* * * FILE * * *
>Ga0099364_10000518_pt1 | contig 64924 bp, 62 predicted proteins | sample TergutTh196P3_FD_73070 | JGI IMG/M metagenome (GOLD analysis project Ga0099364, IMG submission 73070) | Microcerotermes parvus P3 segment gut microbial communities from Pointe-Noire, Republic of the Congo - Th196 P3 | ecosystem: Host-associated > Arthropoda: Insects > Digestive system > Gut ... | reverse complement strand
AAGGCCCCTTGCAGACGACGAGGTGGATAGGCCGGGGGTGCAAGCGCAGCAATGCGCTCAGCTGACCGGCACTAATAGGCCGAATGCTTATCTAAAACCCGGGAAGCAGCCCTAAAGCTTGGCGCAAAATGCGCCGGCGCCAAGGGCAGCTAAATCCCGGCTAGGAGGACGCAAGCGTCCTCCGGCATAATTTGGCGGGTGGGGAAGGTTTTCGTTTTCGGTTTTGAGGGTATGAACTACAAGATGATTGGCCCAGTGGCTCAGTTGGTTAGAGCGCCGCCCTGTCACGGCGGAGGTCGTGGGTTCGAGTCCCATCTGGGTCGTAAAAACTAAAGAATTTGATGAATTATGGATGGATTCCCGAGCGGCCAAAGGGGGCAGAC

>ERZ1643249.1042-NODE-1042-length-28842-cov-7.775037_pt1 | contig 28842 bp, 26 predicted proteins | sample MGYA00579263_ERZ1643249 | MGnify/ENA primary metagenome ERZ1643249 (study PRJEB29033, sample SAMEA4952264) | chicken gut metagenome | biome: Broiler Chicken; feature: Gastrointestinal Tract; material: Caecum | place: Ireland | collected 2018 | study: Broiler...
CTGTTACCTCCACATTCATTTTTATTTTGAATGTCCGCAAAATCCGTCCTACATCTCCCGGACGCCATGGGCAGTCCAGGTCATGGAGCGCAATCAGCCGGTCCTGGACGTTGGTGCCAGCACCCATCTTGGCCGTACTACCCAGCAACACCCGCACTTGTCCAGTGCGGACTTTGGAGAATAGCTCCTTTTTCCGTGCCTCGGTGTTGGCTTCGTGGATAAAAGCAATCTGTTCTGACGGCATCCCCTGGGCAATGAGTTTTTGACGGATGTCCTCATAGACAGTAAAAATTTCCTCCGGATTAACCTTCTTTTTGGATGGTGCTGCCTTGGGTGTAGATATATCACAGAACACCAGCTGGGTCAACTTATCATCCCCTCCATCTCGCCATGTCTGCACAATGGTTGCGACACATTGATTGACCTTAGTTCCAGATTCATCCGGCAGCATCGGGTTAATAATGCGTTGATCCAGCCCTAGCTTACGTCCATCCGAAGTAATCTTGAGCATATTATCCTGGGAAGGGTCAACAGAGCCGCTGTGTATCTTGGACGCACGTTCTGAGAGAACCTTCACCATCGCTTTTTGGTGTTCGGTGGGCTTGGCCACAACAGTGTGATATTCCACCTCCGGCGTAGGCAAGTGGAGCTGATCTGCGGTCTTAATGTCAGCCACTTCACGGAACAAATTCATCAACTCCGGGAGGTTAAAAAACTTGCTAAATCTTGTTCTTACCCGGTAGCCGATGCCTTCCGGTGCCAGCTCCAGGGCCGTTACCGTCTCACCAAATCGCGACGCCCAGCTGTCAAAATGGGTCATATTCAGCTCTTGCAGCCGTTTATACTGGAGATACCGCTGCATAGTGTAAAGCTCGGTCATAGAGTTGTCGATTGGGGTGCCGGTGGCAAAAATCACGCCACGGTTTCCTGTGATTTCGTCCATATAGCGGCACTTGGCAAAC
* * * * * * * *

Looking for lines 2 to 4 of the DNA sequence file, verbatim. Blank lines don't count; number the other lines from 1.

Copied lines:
AAGGCCCCTTGCAGACGACGAGGTGGATAGGCCGGGGGTGCAAGCGCAGCAATGCGCTCAGCTGACCGGCACTAATAGGCCGAATGCTTATCTAAAACCCGGGAAGCAGCCCTAAAGCTTGGCGCAAAATGCGCCGGCGCCAAGGGCAGCTAAATCCCGGCTAGGAGGACGCAAGCGTCCTCCGGCATAATTTGGCGGGTGGGGAAGGTTTTCGTTTTCGGTTTTGAGGGTATGAACTACAAGATGATTGGCCCAGTGGCTCAGTTGGTTAGAGCGCCGCCCTGTCACGGCGGAGGTCGTGGGTTCGAGTCCCATCTGGGTCGTAAAAACTAAAGAATTTGATGAATTATGGATGGATTCCCGAGCGGCCAAAGGGGGCAGAC

>ERZ1643249.1042-NODE-1042-length-28842-cov-7.775037_pt1 | contig 28842 bp, 26 predicted proteins | sample MGYA00579263_ERZ1643249 | MGnify/ENA primary metagenome ERZ1643249 (study PRJEB29033, sample SAMEA4952264) | chicken gut metagenome | biome: Broiler Chicken; feature: Gastrointestinal Tract; material: Caecum | place: Ireland | collected 2018 | study: Broiler...
CTGTTACCTCCACATTCATTTTTATTTTGAATGTCCGCAAAATCCGTCCTACATCTCCCGGACGCCATGGGCAGTCCAGGTCATGGAGCGCAATCAGCCGGTCCTGGACGTTGGTGCCAGCACCCATCTTGGCCGTACTACCCAGCAACACCCGCACTTGTCCAGTGCGGACTTTGGAGAATAGCTCCTTTTTCCGTGCCTCGGTGTTGGCTTCGTGGATAAAAGCAATCTGTTCTGACGGCATCCCCTGGGCAATGAGTTTTTGACGGATGTCCTCATAGACAGTAAAAATTTCCTCCGGATTAACCTTCTTTTTGGATGGTGCTGCCTTGGGTGTAGATATATCACAGAACACCAGCTGGGTCAACTTATCATCCCCTCCATCTCGCCATGTCTGCACAATGGTTGCGACACATTGATTGACCTTAGTTCCAGATTCATCCGGCAGCATCGGGTTAATAATGCGTTGATCCAGCCCTAGCTTACGTCCATCCGAAGTAATCTTGAGCATATTATCCTGGGAAGGGTCAACAGAGCCGCTGTGTATCTTGGACGCACGTTCTGAGAGAACCTTCACCATCGCTTTTTGGTGTTCGGTGGGCTTGGCCACAACAGTGTGATATTCCACCTCCGGCGTAGGCAAGTGGAGCTGATCTGCGGTCTTAATGTCAGCCACTTCACGGAACAAATTCATCAACTCCGGGAGGTTAAAAAACTTGCTAAATCTTGTTCTTACCCGGTAGCCGATGCCTTCCGGTGCCAGCTCCAGGGCCGTTACCGTCTCACCAAATCGCGACGCCCAGCTGTCAAAATGGGTCATATTCAGCTCTTGCAGCCGTTTATACTGGAGATACCGCTGCATAGTGTAAAGCTCGGTCATAGAGTTGTCGATTGGGGTGCCGGTGGCAAAAATCACGCCACGGTTTCCTGTGATTTCGTCCATATAGCGGCACTTGGCAAAC